BIRD OF THE WEEK / WEEK 3: January 15, 2018
© Liron Gertsman
19-23 cm length | 31-44 cm wingspan | 59-100 gm weight
A slender, medium-sized songbird with a thin, sharp, conical bill and short legs. The male has loose, elongated throat feathers that are displayed while singing
The Common Starling is glossy black with an iridescent green-purple sheen. They are heavily speckled with white, especially in the winter. They have a yellow (summer) or black (winter) bill, dark eyes and pink legs and feet. Juveniles are brown, darkening with age
Habitat / Behaviour
Omnivore | Woodland, Urban | Lives 2-22 years
An opportunistic omnivore that will take a wide variety of invertebrates, seeds and fruit. Typical invertebrate prey include earthworms, snails, spiders, flies, crane flies, mayflies, dragonflies, damsel flies, moths, grasshoppers, earwigs, lacewings, beetles, sawflies, bees, wasps and ants. They will also occasionally take small vertebrates such as frogs and lizards.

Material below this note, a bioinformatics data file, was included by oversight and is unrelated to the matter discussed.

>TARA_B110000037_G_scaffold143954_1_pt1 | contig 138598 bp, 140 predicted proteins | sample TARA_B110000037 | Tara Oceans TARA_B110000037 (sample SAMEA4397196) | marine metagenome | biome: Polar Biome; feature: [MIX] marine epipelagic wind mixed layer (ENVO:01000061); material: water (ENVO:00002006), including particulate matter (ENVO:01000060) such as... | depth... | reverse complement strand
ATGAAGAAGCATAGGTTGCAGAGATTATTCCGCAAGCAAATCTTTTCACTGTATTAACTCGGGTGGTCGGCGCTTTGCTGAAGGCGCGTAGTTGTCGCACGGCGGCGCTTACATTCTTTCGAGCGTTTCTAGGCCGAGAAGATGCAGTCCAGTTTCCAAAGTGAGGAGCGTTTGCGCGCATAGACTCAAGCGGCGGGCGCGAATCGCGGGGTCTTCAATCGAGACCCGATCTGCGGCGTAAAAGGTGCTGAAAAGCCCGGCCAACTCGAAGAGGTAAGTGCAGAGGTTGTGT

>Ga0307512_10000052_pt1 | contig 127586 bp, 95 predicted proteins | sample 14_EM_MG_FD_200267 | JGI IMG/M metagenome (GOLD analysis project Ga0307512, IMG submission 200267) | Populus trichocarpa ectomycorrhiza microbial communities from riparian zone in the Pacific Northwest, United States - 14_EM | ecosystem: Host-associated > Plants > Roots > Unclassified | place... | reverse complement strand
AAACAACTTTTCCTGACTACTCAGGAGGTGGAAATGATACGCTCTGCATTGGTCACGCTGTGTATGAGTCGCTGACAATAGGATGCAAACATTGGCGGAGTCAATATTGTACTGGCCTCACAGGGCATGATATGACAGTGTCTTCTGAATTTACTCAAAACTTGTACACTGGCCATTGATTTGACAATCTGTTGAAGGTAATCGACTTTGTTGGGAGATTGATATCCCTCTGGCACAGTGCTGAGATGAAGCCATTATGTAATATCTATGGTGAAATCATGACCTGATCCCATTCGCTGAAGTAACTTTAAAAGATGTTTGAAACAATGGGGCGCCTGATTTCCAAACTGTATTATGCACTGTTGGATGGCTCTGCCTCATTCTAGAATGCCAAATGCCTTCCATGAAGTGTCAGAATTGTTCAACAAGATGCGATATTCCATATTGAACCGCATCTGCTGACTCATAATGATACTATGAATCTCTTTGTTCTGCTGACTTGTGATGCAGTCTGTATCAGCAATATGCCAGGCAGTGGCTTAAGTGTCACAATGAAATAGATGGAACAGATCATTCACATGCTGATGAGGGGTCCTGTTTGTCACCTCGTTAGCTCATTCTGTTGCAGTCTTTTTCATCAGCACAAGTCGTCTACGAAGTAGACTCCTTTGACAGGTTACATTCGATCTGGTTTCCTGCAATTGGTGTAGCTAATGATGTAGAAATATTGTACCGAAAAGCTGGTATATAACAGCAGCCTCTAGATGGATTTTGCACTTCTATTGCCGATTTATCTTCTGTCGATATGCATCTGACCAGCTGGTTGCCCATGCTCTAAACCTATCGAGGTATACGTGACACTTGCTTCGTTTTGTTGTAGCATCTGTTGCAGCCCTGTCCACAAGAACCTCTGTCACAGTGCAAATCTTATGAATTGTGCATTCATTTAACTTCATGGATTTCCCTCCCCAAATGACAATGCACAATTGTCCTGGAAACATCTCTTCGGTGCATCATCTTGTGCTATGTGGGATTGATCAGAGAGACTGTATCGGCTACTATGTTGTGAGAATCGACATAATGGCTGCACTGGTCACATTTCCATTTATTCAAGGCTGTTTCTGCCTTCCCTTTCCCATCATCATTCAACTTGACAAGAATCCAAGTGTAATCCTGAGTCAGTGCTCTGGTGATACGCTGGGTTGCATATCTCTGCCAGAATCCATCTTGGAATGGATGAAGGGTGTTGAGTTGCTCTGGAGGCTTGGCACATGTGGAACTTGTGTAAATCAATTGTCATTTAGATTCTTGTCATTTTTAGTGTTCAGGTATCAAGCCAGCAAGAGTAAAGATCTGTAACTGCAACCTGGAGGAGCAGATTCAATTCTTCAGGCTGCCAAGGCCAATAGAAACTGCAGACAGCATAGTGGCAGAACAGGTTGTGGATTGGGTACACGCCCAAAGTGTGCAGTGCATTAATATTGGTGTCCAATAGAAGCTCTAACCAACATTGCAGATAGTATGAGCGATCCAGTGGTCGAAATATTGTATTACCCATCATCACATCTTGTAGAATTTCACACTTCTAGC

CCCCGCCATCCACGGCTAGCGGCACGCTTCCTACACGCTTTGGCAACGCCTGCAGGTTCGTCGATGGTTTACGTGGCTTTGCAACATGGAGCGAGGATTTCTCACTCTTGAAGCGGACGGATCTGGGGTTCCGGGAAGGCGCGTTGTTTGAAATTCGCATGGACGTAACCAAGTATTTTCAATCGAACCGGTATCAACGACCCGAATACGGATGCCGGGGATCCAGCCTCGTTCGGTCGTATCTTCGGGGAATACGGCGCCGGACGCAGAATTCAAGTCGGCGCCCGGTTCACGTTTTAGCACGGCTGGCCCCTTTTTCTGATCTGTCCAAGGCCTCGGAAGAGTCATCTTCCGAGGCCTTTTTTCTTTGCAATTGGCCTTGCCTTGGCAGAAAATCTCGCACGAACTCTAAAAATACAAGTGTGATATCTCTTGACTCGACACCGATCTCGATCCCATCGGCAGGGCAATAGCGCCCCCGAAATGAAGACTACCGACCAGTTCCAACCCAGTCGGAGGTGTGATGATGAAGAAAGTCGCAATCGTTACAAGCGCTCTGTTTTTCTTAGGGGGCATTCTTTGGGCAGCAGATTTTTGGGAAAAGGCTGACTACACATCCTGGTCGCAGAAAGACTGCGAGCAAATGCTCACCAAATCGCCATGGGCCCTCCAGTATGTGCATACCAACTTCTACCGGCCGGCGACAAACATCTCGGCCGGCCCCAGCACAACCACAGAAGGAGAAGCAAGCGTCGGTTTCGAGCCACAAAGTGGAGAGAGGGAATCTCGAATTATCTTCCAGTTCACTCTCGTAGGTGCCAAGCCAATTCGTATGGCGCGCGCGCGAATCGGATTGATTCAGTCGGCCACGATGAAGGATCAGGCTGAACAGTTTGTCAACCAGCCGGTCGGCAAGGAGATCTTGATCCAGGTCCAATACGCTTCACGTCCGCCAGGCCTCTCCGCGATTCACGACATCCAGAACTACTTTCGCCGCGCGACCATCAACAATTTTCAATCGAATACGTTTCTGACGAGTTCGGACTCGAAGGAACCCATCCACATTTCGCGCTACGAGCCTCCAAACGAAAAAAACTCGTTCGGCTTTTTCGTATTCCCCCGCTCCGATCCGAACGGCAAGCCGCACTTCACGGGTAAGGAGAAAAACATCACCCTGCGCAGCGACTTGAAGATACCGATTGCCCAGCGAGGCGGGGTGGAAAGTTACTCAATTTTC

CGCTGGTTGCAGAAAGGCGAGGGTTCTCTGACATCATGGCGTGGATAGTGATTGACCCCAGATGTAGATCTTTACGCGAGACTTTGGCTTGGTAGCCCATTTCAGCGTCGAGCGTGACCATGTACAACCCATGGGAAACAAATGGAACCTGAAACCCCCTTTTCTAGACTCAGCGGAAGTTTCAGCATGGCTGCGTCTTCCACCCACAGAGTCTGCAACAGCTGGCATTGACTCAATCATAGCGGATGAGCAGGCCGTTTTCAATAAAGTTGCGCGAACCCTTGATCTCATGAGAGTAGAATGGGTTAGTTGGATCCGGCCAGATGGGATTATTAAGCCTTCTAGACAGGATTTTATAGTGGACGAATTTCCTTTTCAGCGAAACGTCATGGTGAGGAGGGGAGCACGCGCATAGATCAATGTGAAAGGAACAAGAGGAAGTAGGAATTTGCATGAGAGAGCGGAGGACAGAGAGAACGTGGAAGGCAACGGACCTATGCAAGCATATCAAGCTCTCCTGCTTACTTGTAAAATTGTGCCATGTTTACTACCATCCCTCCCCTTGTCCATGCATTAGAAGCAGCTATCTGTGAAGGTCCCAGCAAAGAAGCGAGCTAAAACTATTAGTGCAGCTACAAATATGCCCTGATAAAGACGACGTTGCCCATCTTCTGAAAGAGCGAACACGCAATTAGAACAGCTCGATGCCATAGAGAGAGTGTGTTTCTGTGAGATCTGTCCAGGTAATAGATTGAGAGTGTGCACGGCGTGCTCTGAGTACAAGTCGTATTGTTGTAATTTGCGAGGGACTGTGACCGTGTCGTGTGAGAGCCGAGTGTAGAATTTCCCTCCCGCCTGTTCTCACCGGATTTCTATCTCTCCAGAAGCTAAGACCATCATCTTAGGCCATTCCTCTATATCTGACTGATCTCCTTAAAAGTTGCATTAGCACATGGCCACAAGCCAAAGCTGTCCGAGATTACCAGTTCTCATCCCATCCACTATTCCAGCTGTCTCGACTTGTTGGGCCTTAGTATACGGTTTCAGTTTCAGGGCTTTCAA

Starlings are highly gregarious making up massive flocks, sometimes numbering in the millions. In flight they can be observed making spectacular, synchronized movements, expanding and collapsing in and out of a fluid, sphere-like formation. These large flocks are called murmurations.
They are noisy with an unmusical, sometimes buzzy, varied song. They are known for their ability to mimic other birds and animals and even urban sounds such as car alarms.
Monogamous, Polyamorous | Cavity nester | 4-5 pale blue eggs | 1-2 broods
The male finds the nesting spot and begins to build the nest, singing while he works. He decorates it with pleasantly scented herbs such as yarrow to attract a female